Author Archives: wordsmithkari

About wordsmithkari

"Whatever we choose it has to be grand - I can't think of two thirstier adventurers."

The Rumpelstiltskin Problem

It feels oddly anti-climatic to be writing this post, but sometimes…you just gotta.

I’m still working on the “balance” part in the “work-life” balance equation, but I’ve found something that’s important is that I read what I can.  This week it was something short and sweet: The Rumpelstiltskin Problem by Vivian Vande Velde.

Velde was an author I read a lot of as a child, a storyteller I could always count on to add a little magic to my life.  Books like A Well-Timed Enchantment, Dragon’s Bait, and Curses, Inc. were my introduction to the fantasy genre.  So when I found The Rumpelstiltskin Problem, I picked it up instantly.  The nostalgia helped, but Velde also had a point on the back of the book, a point I’d been thinking about for a while: the story of Rumpelstiltskin is pretty messed up.  Velde wrote six stories that made it make more sense.

My personal favorite was “Straw into Gold.”  My number one problem with the story has always been that the miller’s daughter married the king after he threatened to kill her and it was supposed to be a happy ending.  “Straw into Gold” gave her the best ending, in my opinion.

With six stories that come from the same fairy-tale, it would be easy for the stories to get repetitive, for the characters to run together.  Velde makes each story unique and each character is her own person.  If you want something short and fun to read, this is a great option.

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Charlottesville, Virginia.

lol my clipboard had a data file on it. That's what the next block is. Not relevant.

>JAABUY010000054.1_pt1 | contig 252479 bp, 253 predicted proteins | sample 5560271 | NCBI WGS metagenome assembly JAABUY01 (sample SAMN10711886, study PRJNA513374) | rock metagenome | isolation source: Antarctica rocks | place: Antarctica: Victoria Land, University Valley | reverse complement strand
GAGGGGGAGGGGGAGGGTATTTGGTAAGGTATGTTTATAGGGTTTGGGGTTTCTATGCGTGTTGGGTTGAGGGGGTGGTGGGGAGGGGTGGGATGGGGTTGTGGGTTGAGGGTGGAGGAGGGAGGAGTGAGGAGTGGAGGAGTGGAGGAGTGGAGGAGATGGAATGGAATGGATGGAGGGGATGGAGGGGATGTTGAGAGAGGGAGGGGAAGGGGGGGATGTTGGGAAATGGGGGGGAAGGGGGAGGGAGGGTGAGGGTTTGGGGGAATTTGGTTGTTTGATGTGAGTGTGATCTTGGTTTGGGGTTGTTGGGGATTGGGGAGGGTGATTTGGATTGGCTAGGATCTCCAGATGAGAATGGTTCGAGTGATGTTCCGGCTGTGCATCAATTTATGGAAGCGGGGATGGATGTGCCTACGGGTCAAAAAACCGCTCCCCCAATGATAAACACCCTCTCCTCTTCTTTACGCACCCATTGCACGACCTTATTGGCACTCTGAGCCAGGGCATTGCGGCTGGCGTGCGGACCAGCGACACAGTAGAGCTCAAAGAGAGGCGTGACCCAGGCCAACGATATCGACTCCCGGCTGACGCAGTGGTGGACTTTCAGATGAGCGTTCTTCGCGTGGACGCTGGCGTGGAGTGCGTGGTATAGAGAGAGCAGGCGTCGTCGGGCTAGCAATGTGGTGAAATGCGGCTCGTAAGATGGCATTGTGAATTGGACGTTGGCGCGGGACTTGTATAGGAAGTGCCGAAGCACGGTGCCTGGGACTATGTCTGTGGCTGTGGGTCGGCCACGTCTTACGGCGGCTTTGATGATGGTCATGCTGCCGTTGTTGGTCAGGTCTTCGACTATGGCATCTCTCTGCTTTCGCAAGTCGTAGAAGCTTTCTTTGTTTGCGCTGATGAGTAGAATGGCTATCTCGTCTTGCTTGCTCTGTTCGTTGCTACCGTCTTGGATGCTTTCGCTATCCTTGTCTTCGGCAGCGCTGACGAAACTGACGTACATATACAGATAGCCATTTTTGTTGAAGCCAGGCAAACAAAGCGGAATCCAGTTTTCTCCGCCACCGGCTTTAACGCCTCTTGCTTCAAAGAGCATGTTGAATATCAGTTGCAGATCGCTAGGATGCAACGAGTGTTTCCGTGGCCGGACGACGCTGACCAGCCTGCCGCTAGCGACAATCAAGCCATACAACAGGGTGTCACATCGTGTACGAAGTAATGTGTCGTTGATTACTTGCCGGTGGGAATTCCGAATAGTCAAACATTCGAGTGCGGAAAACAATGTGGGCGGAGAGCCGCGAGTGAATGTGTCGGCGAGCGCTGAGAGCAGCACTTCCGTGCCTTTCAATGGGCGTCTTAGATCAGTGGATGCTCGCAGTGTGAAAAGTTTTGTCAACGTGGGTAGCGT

This post is going to be a bit scattered, but I have to say something.

What’s happening in Charlottesville right now is what I was afraid of back in November.  When Trump said he would “Make America great again,” I kept wondering what he meant by “again.”  When was the golden age he was trying to get back to?  Based on this demonstration, it’s clear what these people consider “great.”  “White power,” they chanted.  All because a statue was removed – a statue of a general from the losing country.

And then Trump said, “We condemn in the strongest possible terms this egregious display of hatred, bigotry and violence on many sides, on many sides.”  Because clearly both sides are equal here.  But this man was endorsed by the leader of the KKK.  He rallied about taking our country back.  The seeds were all there.

This isn’t about free speech any more.  When you’re carrying torches and guns, it’s about more than that.  When someone protesting you is murdered, it’s more than that.  When the symbol on your arm is the same symbol worn by those who literally killed billions of people, it’s more than that.  This was proven when a black man was literally beaten at this protest.